In addition to hitting two Russian intelligence agencies, three companies and four individual intelligence officers with sanctions banning them from travel and business with U.S. companies or individuals, Obama ordered 35 Russian operatives posted at diplomatic facilities in Washington and San Francisco to leave. The president asked the State Department to bar Russians from entering two Russian-owned compounds in Maryland and New York that were used to gather intelligence, according to his statement. And Obama’s Treasury Department barred U.S. business with two Russians accused of cyber-theft of money and data.

Russian Embassy In London Responds To US Sanctions With Picture Of A Duck

The Russian Embassy in London has issued a curious response to President Barack Obama sanctioning Russian officials over meddling in the US elections - tweeting a picture of a duckling emblazoned with the words “LAME”.

The cavalier approach to international diplomacy followed the outgoing US President’s crackdown as he warned: “All Americans should be alarmed by Russia’s actions.”

In case it needs spelling out, the Holland Park-based Russian outpost was referring to Obama as a ‘lame duck’ - coming as it does days before he makes way for President-Elect Donald Trump on January 20.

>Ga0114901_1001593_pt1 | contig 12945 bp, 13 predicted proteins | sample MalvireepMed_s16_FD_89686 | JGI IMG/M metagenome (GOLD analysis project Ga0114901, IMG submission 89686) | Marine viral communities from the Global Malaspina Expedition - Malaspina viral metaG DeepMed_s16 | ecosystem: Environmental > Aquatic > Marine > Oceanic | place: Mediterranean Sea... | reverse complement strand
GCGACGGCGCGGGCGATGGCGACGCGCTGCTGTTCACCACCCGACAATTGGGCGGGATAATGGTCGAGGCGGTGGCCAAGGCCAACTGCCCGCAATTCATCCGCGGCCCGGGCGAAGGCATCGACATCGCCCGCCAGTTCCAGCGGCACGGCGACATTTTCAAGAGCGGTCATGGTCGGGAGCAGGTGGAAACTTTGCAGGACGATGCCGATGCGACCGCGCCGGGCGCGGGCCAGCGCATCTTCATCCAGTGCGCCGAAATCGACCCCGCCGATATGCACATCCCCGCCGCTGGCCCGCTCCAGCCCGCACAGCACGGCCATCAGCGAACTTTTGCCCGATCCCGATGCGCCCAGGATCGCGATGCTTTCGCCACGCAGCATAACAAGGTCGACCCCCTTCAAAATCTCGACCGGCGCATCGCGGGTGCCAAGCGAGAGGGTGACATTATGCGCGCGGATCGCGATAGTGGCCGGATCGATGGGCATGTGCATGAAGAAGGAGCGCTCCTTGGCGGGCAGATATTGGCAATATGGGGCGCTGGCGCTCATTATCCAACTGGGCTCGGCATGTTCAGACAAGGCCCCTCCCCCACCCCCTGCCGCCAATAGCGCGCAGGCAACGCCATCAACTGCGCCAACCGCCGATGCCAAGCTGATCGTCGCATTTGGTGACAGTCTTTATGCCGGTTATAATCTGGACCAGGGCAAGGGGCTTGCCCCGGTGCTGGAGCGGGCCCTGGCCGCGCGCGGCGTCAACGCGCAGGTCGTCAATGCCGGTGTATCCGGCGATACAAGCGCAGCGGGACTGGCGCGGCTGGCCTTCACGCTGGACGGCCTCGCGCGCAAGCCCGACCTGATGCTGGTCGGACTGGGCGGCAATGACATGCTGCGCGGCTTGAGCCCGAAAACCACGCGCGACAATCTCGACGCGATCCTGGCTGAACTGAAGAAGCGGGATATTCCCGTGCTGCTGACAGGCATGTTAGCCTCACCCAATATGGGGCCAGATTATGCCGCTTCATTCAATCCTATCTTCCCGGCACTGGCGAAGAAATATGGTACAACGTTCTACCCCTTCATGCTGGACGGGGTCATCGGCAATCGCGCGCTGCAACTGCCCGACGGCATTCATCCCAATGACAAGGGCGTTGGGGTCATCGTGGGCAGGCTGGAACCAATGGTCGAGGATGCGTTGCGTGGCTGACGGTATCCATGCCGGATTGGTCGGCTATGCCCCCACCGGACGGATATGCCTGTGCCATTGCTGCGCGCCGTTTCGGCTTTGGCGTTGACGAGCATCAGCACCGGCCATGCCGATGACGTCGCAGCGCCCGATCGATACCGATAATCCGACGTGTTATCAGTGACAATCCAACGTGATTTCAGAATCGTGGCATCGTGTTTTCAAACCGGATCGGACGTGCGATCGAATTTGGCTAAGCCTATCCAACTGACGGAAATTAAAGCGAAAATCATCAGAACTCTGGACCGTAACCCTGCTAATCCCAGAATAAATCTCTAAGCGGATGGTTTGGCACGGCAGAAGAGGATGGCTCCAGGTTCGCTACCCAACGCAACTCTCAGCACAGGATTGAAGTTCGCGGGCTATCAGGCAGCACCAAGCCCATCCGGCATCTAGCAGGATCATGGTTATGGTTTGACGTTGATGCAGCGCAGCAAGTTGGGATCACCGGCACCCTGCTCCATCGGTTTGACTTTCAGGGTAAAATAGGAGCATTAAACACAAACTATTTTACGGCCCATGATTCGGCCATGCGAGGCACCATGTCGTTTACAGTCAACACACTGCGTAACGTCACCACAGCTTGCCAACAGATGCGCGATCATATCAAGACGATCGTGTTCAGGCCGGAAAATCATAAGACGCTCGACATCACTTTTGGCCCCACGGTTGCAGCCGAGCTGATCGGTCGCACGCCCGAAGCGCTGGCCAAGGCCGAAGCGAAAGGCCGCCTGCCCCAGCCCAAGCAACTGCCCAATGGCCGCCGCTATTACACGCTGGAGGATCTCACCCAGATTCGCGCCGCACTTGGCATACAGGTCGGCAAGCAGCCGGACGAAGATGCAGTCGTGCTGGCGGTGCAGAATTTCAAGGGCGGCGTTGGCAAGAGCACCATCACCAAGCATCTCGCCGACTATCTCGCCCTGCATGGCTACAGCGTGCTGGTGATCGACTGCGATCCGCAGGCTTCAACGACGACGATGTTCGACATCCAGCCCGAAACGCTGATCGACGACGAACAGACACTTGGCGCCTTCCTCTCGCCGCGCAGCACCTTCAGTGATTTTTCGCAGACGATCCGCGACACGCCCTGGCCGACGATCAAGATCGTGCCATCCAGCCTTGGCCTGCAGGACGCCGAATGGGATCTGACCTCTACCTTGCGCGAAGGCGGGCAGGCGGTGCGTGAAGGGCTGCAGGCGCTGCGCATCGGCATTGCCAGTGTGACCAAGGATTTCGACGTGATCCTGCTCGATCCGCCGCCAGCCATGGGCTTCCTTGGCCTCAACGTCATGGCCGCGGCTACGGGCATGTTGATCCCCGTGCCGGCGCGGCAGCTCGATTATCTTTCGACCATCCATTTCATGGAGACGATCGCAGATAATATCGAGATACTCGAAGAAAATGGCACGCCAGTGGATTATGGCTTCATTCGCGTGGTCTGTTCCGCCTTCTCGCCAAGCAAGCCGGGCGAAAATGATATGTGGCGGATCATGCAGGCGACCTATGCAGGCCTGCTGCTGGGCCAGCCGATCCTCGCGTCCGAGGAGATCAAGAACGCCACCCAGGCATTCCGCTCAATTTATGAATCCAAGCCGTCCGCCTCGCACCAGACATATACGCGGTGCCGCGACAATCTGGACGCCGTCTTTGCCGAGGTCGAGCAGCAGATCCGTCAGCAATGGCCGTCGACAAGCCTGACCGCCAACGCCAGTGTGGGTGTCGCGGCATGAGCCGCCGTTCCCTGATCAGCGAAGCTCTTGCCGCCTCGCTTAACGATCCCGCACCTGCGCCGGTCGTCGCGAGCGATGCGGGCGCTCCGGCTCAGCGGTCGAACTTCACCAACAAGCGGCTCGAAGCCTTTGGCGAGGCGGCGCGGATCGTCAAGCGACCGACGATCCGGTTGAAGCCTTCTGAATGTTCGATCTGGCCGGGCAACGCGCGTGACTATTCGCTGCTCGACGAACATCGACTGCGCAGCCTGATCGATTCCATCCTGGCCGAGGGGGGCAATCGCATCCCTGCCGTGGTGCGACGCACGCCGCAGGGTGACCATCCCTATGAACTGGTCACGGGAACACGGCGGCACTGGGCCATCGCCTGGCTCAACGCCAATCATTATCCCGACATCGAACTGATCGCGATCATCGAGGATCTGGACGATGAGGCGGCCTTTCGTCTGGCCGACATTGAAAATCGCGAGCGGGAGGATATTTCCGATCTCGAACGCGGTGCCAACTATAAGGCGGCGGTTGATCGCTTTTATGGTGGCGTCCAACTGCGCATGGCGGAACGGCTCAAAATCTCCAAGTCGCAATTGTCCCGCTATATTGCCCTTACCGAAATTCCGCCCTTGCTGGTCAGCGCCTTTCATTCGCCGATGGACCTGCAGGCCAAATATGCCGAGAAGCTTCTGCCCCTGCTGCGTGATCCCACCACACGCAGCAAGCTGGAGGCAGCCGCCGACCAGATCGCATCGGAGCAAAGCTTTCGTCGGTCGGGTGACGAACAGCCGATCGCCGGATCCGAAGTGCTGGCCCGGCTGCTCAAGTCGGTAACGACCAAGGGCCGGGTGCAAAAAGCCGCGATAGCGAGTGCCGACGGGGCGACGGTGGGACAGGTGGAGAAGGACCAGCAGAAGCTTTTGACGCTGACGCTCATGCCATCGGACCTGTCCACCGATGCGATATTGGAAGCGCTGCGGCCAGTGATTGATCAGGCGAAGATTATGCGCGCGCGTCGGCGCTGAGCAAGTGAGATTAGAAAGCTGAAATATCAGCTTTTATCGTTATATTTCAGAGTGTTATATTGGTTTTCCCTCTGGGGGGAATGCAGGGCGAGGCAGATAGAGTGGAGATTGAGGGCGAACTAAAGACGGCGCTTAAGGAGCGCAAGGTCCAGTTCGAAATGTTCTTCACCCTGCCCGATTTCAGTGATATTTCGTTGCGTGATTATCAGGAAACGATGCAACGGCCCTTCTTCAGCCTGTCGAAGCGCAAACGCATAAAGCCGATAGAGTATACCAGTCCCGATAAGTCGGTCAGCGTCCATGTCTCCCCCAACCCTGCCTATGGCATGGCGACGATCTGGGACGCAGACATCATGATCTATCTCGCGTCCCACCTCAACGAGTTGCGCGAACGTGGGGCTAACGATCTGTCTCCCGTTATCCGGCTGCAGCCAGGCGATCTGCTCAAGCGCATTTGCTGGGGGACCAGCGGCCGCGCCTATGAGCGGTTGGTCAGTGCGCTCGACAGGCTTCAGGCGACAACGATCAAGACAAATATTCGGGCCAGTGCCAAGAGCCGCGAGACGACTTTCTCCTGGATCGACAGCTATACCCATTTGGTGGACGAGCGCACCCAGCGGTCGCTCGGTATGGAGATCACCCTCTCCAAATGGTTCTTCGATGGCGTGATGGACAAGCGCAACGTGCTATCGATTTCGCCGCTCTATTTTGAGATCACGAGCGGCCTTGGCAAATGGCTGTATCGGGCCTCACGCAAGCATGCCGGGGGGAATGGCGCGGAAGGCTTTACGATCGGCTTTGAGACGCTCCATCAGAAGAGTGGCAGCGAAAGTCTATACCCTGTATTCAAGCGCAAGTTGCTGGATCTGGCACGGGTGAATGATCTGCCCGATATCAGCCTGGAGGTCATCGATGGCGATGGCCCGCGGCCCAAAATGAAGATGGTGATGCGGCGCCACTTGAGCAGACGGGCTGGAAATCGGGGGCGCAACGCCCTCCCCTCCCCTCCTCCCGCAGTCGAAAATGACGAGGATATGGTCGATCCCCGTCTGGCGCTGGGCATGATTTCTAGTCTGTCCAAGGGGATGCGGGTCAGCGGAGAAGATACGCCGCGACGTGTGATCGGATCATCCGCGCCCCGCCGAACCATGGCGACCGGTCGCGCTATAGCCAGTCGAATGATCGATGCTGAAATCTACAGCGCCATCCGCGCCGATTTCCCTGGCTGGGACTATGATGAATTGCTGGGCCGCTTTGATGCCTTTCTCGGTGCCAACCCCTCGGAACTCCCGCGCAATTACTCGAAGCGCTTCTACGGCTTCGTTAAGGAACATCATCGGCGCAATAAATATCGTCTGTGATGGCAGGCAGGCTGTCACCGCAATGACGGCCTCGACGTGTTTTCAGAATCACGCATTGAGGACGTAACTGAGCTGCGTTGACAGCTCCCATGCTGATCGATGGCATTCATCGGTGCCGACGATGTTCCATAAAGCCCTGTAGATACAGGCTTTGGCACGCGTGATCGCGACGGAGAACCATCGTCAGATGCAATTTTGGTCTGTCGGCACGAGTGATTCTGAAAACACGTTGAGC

GOP Congressman says Russian hackers did ‘what the media should have done’

President Barack Obama announced a new set of sanctions against the Russian government Thursday, which were issued in part because of hacks targeting the Clinton campaign and the Democratic National Committee. The intelligence community believes these attacks were backed by Russia.

President-elect Donald Trump, for his part, suggested on Wednesday that he would rather move past discussing these hacks. “I think we ought to get on with our lives,” the incoming president said. “I think that computers have complicated lives very greatly. The whole age of computer has made it where nobody knows exactly what is going on. We have speed, we have a lot of other things, but I’m not sure we have the kind, the security we need.”

Barack Obama Sanctions Russia Over Election Meddling

WASHINGTON ― President Barack Obama sanctioned top Russian officials on Thursday in response to Moscow’s reported hacking during the U.S. presidential election.

“All Americans should be alarmed by Russia’s actions,” the president said in a statement.

Obama’s successor, president-elect Donald Trump, has cast doubt on the U.S. intelligence community’s conclusion that Russia was responsible for unearthing and releasing material damaging to Trump’s Democratic opponent, former Secretary of State Hillary Clinton. On Wednesday, Trump said it was time to “move on” and repeated that he believes it’s impossible to know who targeted Clinton.